The best parts of Wet Hot American Summer

WHAS4Back in 2001, Wet Hot American Summer became one of my all-time favorite comedies. I think it’s the only DVD I ever rented more than once (Remember video stores? The ones other than Blockbuster?). I even listened to the DVDs commentary track, which was pretty hilarious. With all that said, I’m as surprised as anyone that Netflix has brought the movie back for a prequel series, 14 years after it settled into its cult status.

If you’ve never seen the original movie, I say check it out. I’d also suggest you be forewarned, this is one of those bits of art that is fairly divisive. It’s like the cinematic version of a Vampire Weekend or a Velvet Underground album. You’ll either fall in love in the first 10 minutes, or you’ll scratch your head and wonder what all the fuss is about. WHAS_cast

At the very least, you’ll be shocked by the cast breakout stars: Bradley Cooper, Amy Poehler, Paul Rudd, Elizabeth Banks, as well as a lot of funny faces you’ll recognize: Michael Ian Black, Christopher Meloni, Joe Lo Truglio, Ken Marino… all of them ‘young,’ before their careers took off. I put ‘young’ in quotes because most of them were in their late 20s, playing teenage camp counselors. The movie goes for the typical belly laughs that you might expect from an ‘end-of-summer’ sleepaway camp teen comedy from the 1980s. But the best parts of the movie are more subtle homage or skewering of the sloppy conventions of those movies.

First of all, as mentioned above, all sleepaway camp movies must feature twenty-something actors pretending to be teenagers. The editing, the effects, and direction have to look as shoddy as possible. If you have seen the original movie, then check out some of my favorite moments. Hopefully this will get you fired up for the new series premiere on July 31.

7:00
David Hyde Pierce and Janeane Garofalo have their first bit of hilariously awkward dialog. Listen for the canned ‘breaking glass’ sound effect whenever anything flies off screen. The producers use the same sound in the next scene with Christopher Meloni.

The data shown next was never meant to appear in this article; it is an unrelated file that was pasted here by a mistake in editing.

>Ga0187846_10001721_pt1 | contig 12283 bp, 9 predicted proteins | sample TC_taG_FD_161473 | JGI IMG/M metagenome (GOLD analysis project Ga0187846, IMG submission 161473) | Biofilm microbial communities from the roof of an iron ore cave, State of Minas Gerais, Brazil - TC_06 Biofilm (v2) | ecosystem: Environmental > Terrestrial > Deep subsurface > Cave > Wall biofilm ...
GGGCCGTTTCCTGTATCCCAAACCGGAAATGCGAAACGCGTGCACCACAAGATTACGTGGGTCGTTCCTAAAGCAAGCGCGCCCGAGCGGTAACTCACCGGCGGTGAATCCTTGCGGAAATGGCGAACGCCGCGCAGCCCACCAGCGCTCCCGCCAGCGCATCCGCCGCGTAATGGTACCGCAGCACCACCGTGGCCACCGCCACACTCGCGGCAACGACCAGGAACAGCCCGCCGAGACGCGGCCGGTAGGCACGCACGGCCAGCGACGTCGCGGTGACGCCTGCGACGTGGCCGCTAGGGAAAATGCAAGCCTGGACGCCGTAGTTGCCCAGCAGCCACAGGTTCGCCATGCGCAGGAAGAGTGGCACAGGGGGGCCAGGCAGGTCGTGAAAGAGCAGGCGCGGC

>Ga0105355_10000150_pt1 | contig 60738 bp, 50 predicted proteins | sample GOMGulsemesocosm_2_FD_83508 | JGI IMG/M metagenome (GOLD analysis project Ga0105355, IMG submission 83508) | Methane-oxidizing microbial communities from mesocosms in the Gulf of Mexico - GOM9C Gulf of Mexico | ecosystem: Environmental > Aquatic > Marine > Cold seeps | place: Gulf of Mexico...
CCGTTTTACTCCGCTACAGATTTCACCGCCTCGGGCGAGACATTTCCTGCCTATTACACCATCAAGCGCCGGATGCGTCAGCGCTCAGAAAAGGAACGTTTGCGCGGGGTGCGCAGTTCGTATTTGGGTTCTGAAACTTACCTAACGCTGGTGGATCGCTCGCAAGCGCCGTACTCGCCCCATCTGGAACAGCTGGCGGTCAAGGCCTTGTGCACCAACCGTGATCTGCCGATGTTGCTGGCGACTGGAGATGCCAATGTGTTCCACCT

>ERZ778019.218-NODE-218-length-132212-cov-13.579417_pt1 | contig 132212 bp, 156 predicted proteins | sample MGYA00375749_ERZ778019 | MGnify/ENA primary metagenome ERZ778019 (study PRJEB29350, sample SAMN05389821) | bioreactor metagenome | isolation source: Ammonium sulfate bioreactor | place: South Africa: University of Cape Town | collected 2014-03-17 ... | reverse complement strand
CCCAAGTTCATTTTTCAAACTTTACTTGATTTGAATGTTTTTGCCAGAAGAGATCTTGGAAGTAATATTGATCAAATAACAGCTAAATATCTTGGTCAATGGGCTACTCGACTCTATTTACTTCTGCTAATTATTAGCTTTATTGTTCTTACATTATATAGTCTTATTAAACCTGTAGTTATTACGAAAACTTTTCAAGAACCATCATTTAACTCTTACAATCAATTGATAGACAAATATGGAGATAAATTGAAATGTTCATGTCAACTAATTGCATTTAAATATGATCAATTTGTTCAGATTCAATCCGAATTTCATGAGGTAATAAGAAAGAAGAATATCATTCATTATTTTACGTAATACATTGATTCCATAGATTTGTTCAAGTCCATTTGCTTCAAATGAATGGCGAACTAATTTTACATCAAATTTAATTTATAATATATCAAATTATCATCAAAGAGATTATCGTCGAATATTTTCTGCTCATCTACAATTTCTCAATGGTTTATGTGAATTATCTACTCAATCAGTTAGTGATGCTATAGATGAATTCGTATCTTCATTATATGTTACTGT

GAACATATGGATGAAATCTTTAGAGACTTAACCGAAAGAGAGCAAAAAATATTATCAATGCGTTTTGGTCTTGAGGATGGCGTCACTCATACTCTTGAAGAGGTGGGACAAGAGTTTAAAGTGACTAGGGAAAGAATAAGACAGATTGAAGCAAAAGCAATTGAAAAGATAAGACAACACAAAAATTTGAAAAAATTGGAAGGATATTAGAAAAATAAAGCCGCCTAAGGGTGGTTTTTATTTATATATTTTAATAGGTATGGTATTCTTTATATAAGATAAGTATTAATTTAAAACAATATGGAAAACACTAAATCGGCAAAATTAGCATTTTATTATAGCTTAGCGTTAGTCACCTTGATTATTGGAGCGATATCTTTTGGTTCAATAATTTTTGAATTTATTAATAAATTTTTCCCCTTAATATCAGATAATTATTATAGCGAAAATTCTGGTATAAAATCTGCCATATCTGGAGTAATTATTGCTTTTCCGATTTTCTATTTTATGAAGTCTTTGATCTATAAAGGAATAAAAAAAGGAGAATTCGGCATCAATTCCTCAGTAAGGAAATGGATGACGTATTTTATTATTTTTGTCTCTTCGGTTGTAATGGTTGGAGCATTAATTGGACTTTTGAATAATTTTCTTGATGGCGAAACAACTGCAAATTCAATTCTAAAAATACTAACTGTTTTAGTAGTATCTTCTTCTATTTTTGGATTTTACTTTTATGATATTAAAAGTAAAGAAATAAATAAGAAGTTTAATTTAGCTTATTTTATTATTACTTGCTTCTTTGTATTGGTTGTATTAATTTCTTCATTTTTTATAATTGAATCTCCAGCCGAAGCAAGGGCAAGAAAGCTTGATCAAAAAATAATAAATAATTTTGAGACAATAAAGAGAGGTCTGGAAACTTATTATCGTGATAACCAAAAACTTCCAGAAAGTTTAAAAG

25:00
Blocking? What is blocking? Blocking is where the director plans positions for actors as they stand or walk—or how they enter or exit a scene—to create the most narrative impact, and to create the least amount of distraction. This is one of the movie’s first bits of ‘absurdist blocking humor.’ What do you do with Zak Orth to get him out of a scene so that Paul Rudd and Elizabeth Banks can have ‘a moment alone?’ You have him take a long walk off a short pier. WHAS5 25:10
Paul Rudd calls his Journal a ‘Gournal.’ No one corrects him.

33:00
Another bit of absurdist blocking humor. Several excited counselors frolic out of Garofalo’s car, to go stand against a cabin wall, Blair Witch style.

37:15
Ken Marino drives a van, sings ‘chain of love,’ and then rams a tree for no good reason. WHAS6 39:50
Check out the horrible wig on Joe Lo Truglio’s stunt double as his motorcyle chase is stymied by a single bale of hay in the road. This is made doubly hilarious (or maybe just disturbing) by the fact that the filmmakers seem to be throwing real child actors out of a moving van during several other scenes of the movie.

42:00
Zak Orth and A.D. Miles slyly exchange a secret handshake—which is pretty much a regular handshake. Right after that, Michael Ian Black and Bradley Cooper share sweet, sweet man love in their athletic socks.

59:30
Who’s the voice of that can? Why it’s H. Jon Benjamin, future star of Archer and Bob’s Burgers!

1:09:30
The movie launches into the obligatory 80s motivational musical montage. And the song (Higher and Higher) is that perfect blend of parody and actually cheesy greatness. Like the part in Boogie Nights where Dirk Diggler sings The Touch, which was also in the BEST Transformer Movie.

1:14:00